At the very end of his press conference yesterday, Domonique Foxworth was asked how he thinks the Ravens' secondary will fare this season now that he's out for the year with a torn ACL.
Foxworth, who clearly has heard a lot of negative talk about the Ravens' defensive backs throughout the offseason, got a little riled up. He rattled off statistics from last year, pointing out that the Ravens finished the season eighth in the league in passing defense, fifth in interceptions, and third in scoring defense (and all his research was correct, by the way).
"Last year we had a ton of injuries and a lot of tough situations going on," Foxworth said, "but we were still highly ranked and performed very well, especially toward the end of the season and playoff time, when it really mattered.
"I promise you that if there are any shortcomings on this team, it won't be in the secondary," he added. "You can guarantee that."
Foxworth has confidence. Do you?
Fabian Washington and Lardarius Webb are still recovering from ACL tears of their own, and while the team hopes that both will be back to start the season (they're more confident Washington will be ready; Webb is more of a toss-up), you never know.
That leaves the Ravens with seven healthy corners currently on the roster. Here they are, with a quick piece of info on each guy:
Chris Carr: Played in all of the Ravens' 18 games last year, starting three (including both postseason contests). The five-year veteran has experience, and while he was signed to be the Ravens' nickel back, he can slide in and start at corner. He's the favorite to get one of the starting spots unless both Washington and Webb are able to return for Week 1.
Travis Fisher: The eight-year vet got time opposite Carr with the first-team yesterday. Fisher has bounced around a bit in his career, playing for the Rams, Lions and Seahawks, but has lots of experience, starting 74 games. He isn't lacking confidence; here's his response to my question yesterday afternoon about whether he sees this as an opportunity for himself:
"I don't want to say it's set up perfect, but I will say it's a great opportunity for me," he said. "I've been on a couple teams that didn't fit for me. This team really fits for me. I'm doing a great job, and I look forward to coming out here every day and learning. I've got the skill, I've got the speed, I've got the playmaking ability to come out here and make plays. I've just got to get in the classroom. I've got to come out here and compete."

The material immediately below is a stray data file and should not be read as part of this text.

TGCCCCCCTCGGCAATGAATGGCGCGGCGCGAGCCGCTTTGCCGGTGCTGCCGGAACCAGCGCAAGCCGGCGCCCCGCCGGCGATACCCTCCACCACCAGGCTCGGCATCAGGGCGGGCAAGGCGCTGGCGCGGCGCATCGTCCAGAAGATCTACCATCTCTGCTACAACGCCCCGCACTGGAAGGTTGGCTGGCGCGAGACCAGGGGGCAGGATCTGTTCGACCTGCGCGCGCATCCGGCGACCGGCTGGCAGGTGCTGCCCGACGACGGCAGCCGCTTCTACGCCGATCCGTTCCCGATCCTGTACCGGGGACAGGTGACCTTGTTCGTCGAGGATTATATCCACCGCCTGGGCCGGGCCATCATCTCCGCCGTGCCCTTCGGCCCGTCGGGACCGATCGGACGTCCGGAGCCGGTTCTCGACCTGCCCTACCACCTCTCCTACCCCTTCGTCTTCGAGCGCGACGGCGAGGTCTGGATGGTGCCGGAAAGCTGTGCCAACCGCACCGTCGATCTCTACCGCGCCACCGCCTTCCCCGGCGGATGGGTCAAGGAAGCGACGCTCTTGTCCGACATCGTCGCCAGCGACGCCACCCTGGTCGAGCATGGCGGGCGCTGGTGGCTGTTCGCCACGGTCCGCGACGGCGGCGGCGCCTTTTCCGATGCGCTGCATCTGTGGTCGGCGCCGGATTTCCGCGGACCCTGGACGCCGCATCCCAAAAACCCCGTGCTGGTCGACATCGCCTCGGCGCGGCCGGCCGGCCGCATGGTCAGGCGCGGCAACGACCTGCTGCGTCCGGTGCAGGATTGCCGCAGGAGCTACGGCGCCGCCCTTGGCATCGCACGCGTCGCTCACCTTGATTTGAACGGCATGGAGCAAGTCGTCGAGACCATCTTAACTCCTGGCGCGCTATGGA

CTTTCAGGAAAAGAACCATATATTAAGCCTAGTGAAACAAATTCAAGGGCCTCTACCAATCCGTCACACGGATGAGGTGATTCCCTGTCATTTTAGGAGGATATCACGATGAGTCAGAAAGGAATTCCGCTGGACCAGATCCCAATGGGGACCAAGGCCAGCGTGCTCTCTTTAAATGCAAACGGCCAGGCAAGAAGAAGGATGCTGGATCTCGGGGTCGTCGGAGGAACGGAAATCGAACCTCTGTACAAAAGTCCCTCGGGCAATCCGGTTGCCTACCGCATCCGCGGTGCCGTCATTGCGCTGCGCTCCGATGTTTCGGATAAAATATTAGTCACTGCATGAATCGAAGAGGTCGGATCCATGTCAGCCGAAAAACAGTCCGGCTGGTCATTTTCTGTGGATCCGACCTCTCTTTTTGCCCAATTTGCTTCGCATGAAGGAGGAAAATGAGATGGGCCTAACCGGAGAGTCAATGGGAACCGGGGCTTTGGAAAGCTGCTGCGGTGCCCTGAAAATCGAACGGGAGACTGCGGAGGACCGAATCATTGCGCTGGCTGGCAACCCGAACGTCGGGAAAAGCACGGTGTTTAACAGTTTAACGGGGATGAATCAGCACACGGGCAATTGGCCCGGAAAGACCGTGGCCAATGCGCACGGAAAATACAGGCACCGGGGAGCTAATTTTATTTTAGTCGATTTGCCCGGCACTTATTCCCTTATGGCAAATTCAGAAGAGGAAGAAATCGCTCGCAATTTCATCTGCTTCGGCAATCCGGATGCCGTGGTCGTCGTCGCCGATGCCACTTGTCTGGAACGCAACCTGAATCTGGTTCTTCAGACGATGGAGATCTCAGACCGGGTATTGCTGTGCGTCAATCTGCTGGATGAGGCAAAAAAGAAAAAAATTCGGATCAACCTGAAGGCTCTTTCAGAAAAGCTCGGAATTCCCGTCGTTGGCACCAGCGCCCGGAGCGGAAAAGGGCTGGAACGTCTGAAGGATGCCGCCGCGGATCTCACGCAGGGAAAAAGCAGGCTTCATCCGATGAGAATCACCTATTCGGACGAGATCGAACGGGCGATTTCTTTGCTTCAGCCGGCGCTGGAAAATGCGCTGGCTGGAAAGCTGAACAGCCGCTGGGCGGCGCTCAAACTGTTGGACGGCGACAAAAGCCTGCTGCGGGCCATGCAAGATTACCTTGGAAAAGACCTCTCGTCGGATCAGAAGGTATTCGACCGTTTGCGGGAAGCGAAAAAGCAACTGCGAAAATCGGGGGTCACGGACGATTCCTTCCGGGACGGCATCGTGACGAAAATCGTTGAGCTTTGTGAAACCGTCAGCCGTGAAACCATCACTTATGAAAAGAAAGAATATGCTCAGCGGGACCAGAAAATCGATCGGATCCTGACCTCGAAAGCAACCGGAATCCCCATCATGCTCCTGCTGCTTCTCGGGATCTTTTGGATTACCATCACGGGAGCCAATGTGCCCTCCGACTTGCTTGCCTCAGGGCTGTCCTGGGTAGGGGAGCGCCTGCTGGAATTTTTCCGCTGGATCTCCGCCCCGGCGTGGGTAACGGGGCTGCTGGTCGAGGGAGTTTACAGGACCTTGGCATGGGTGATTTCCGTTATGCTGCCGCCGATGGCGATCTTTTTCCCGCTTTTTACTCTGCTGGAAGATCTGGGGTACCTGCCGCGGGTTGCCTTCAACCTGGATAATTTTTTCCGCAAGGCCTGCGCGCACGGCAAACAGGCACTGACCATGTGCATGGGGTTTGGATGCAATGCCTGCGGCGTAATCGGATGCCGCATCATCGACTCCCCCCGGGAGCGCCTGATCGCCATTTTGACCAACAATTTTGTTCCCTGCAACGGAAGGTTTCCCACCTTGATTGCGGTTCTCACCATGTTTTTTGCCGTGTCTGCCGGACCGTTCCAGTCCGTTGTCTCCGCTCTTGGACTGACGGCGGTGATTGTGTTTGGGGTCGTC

Walt Harris: Harris is also a bit of a journeyman, playing for five teams in his now 15-year NFL career. Coming off a knee injury that kept him out for all of 2009, the 35-year-old is a bit of a question mark, but he impressed the Ravens during an offseason tryout. Harris has yet to practice 100 percent because of some soreness in his Achilles, but when healthy, he can still be a threat (as evidenced by his 15 interceptions from 2006-2008).
Cary Williams: Williams didn't help his stock when he was suspended for the first two games of the regular season for violating the NFL's personal conduct policy, but the coaches seem to like the physical style he plays with. At 6-1, he presents good size and playmaking ability. Williams has appeared in 10 NFL games in three seasons, including five with the Ravens last year.
K.J. Gerard: The undrafted rookie out of Northern Arizona spent the 2009 season back and forth between the Ravens' practice squad and their active roster. He saw action in three games, although almost all of it came on special teams. Gerard also stands at 6-1, and moves well for a bigger corner, but he lacks NFL experience at the position.
Marcus Paschal: Paschal appeared in three games with the Eagles in 2007 and has bounced around since then, seeing time with the Falcons and Colts before signing with the Ravens in November of last year. He saw time on both the practice squad and active roster, and was active for two games. Paschal has good speed for his 6-0, 201 pound frame.
Prince Miller: An undrafted rookie out of Georgia, Miller checks in at just 5-8. His size prevents him from making big plays (he posted just one interception in college), but he has very good speed, which allows him to take chances and recover quickly when necessary.